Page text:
Vanity in Dust was a labor of love and obsession and it’s now my first published novel. I was equal parts happy and terrified.

The week before today, before publication day, I was hit by this tidal wave of doubt that I was not prepared for. I didn’t see it coming. I didn’t expect it. But it showed up and I did everything I could to ignore it. I ran hard from that wave and pulled every trick from my bag to avoid sinking under it. And then, just as suddenly as it came, it was gone. Sometime yesterday, I stopped being anxious. I stopped worrying. I think it was the inevitability of today–that it was finally upon me and I had made it–that brought this calm.

Turns out, publishing is like getting to the top of a mountain that a part of you was never really willing to believe you’d be able to climb. Or at least, it was for me. I have this pessimistic voice in my heart that I try hard to ignore, but it’s always there, whispering to keep me from getting too hyped or too dependent on something. It warned me, even though everything was set and ready, that there’s always someone waiting to pull the rug out from underfoot.

Well, fuck the pessimist because today I’m published!

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Turning 30

I spent my twenties in love. I hope to spend every decade of my life in love, but if there was a highlight to my twenties—if someone asked me, “Hey, what did you do with that decade?” the answer would be, “I chased love and I caught it and I ate it and now it’s all mine”.

I am not an accomplished person by any conventional means. And I’m not sorry about that, not even a little. Even when I was a kid, my only aspirations were to fall in love and write books.

I dabbled in a community college and managed to come out a florist. Who does that? I moved to Sweden, because that’s where my love lived and, well, Sweden is awesome. Okay, it wasn’t awesome at first because being a foreigner is hard. I started going to the gym and trying new food for the first time in my life. I went vegetarian. I learned Swedish. I traveled. I got dual citizenship. I moved to the Arctic Circle. And I got married.

That was my twenties. Not bad, right? I mean, I don’t have a degree in anything or a career, but shit, I love my life. That’s the point, isn’t it? So, I’m not worried about my thirties. Or about being thirty. But I’d be lying if I said it didn’t feel…uncomfortable. I have a lot of books I want to write, want to publish and see out in the world, so in that arena of my life I feel like I’m behind. It’s hard not to acknowledge time passed when you hit a decade marker.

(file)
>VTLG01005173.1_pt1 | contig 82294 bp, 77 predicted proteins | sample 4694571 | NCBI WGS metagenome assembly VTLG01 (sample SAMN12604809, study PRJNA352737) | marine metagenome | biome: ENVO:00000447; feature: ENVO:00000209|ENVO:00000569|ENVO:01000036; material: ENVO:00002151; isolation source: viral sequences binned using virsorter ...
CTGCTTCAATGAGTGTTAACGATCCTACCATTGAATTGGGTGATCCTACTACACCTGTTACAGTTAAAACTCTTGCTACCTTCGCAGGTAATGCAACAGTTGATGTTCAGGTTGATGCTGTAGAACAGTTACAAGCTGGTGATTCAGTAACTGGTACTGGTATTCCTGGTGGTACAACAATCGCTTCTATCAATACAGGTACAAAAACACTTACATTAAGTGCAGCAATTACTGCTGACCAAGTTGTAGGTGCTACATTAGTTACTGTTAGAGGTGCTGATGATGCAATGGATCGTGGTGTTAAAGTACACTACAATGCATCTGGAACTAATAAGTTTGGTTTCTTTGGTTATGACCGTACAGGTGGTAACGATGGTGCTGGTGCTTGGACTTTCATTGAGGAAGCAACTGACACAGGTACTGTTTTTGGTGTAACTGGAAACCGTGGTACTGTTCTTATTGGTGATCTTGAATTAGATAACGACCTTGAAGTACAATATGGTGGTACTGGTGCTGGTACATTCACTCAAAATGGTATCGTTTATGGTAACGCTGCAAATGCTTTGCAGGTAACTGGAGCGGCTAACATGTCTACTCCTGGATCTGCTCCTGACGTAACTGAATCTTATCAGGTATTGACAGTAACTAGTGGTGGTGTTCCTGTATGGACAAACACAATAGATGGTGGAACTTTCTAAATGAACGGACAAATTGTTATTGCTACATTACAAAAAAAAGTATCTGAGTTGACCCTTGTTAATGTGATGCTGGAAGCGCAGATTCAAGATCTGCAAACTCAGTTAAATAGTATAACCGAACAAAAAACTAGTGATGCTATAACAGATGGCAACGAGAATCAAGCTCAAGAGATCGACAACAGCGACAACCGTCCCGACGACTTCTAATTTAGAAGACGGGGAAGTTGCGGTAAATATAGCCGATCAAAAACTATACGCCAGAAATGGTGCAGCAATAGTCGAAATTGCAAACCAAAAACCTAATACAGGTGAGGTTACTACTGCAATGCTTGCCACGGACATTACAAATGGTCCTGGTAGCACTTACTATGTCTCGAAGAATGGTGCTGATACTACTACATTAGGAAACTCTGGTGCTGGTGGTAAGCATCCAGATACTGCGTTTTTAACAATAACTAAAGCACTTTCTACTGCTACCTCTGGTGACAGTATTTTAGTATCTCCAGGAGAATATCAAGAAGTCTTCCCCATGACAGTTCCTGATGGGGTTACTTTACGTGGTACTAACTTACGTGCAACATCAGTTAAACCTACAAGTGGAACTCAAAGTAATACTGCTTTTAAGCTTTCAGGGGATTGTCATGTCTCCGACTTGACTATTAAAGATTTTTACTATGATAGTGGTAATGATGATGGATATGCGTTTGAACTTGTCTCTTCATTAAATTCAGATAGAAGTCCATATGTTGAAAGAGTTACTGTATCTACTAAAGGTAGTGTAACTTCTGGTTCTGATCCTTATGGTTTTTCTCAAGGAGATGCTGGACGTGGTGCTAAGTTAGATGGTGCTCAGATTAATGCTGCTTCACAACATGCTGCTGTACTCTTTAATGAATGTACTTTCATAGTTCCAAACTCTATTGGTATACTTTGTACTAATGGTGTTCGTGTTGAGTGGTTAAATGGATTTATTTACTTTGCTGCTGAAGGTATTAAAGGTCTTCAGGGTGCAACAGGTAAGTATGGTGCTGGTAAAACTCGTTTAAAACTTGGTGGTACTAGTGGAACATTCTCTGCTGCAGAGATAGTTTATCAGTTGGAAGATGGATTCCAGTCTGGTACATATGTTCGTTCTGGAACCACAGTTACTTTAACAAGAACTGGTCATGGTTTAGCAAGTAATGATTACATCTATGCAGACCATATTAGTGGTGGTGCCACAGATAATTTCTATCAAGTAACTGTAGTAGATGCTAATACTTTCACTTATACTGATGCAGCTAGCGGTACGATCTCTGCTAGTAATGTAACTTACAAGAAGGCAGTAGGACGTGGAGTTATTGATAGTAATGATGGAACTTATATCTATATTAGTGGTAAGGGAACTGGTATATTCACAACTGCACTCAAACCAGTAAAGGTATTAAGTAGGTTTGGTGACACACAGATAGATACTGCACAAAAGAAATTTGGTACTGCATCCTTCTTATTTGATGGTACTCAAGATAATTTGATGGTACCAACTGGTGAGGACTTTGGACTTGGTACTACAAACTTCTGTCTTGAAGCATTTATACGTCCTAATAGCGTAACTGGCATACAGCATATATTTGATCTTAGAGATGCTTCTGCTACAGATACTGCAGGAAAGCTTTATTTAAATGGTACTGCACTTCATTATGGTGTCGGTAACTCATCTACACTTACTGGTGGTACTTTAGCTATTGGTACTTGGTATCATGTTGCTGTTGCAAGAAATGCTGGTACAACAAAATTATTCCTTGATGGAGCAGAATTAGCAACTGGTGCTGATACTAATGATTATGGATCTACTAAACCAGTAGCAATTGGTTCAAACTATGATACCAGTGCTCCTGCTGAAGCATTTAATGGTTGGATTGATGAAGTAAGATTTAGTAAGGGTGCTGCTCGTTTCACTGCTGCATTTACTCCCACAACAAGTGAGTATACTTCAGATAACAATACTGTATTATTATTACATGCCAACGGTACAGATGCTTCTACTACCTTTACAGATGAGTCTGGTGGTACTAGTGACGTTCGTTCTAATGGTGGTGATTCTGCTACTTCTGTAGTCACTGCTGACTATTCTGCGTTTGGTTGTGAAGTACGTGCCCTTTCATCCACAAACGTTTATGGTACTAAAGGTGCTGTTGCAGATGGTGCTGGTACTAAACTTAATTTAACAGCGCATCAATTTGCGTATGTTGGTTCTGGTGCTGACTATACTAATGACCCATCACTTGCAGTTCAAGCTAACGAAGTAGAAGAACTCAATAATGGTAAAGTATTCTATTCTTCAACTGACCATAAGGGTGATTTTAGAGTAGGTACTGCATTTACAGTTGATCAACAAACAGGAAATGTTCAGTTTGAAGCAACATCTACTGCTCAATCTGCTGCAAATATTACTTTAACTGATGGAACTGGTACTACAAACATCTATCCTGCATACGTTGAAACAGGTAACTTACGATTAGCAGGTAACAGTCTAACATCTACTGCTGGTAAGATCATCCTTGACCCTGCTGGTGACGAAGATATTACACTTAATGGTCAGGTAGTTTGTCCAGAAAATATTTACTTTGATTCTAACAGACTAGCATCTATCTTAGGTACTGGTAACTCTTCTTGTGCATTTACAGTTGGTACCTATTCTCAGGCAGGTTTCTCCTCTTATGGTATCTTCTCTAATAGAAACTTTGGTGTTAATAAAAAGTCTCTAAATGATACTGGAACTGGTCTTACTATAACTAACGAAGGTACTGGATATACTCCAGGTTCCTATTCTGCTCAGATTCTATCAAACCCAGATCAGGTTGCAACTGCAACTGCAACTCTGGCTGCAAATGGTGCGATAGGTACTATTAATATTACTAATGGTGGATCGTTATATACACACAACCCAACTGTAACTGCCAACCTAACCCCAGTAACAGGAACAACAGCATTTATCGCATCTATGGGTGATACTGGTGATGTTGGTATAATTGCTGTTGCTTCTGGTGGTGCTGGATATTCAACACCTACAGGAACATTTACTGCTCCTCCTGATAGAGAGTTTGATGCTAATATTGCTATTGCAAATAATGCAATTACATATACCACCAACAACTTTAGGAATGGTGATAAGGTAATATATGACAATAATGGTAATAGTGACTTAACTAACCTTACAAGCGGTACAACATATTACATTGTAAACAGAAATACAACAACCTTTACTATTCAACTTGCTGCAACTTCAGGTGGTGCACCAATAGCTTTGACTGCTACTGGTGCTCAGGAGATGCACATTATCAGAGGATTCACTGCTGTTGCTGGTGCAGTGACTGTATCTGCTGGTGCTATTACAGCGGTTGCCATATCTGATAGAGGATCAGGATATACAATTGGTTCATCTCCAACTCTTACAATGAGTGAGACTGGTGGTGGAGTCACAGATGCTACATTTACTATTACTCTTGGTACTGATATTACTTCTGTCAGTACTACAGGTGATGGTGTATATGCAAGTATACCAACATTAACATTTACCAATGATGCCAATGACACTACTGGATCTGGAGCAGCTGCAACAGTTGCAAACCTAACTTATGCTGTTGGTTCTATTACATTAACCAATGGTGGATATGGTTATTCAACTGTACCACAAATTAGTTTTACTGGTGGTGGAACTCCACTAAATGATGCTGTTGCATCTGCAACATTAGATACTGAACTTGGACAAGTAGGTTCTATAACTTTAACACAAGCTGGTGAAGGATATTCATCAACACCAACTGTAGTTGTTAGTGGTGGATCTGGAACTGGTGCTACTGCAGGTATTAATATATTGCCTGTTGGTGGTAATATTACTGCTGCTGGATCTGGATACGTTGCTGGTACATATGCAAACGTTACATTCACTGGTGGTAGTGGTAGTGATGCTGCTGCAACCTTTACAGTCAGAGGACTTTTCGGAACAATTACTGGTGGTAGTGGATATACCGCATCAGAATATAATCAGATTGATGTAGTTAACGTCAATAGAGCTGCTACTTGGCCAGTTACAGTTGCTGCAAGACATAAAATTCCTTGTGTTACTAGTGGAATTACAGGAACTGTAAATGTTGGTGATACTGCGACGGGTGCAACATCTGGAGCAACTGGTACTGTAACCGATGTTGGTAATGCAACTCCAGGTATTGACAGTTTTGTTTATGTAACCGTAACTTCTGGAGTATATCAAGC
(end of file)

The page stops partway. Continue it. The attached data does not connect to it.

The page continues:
But in four days my first novel, Vanity in Dust, is going to be published.

Not a bad note to start my thirties on, right?

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Pantser VS Plotter

Okay, so there’s generally two camps in writing (there’s a lot of middle ground here, but these are the general groups). A panster is a writer that writes “by the seat of their pants”. Kind of unfair term because many have a plan, but they don’t have an outline. They write what comes to them in the story, finding their way to the end.

A plotter is, exactly what it sounds like, a writer who plots. Yes, all writers plot, but these are the ones that have an outline before they start writing their book.

I used to be a pantser and then accidentally became a plotter. No joke, it just happened. While writing Vanity in Dust, I had all these ideas for the next books in the series. I wouldn’t let myself start another one until the first was done, so I just kept notes for the other books. When I was ready to write book 2, I took a look at my notes and started moving things around into the right order and adding scenes where I needed more and, in the end, had a complete outline.

I decided to try the nanowrimo method and give myself a daily word count goal and just write it–from one scene to the next, down the outline until I was done. 95k in a month.

I’ve done this four more times since and it works for me. I obsess about an idea for a while, thinking it over and making notes that are anywhere from paragraphs of detail and dialogue to “something here”. Some scenes do develop organically while I’m writing, adding to the outline here and there after the daily writing, and others come out exactly as I planned. But, because I have an outline, I never get stuck thinking about what I should do next and inevitably on twitter or watching Killjoys.

Plotting works for me, but that’s not to say the pantser method doesn’t work for others.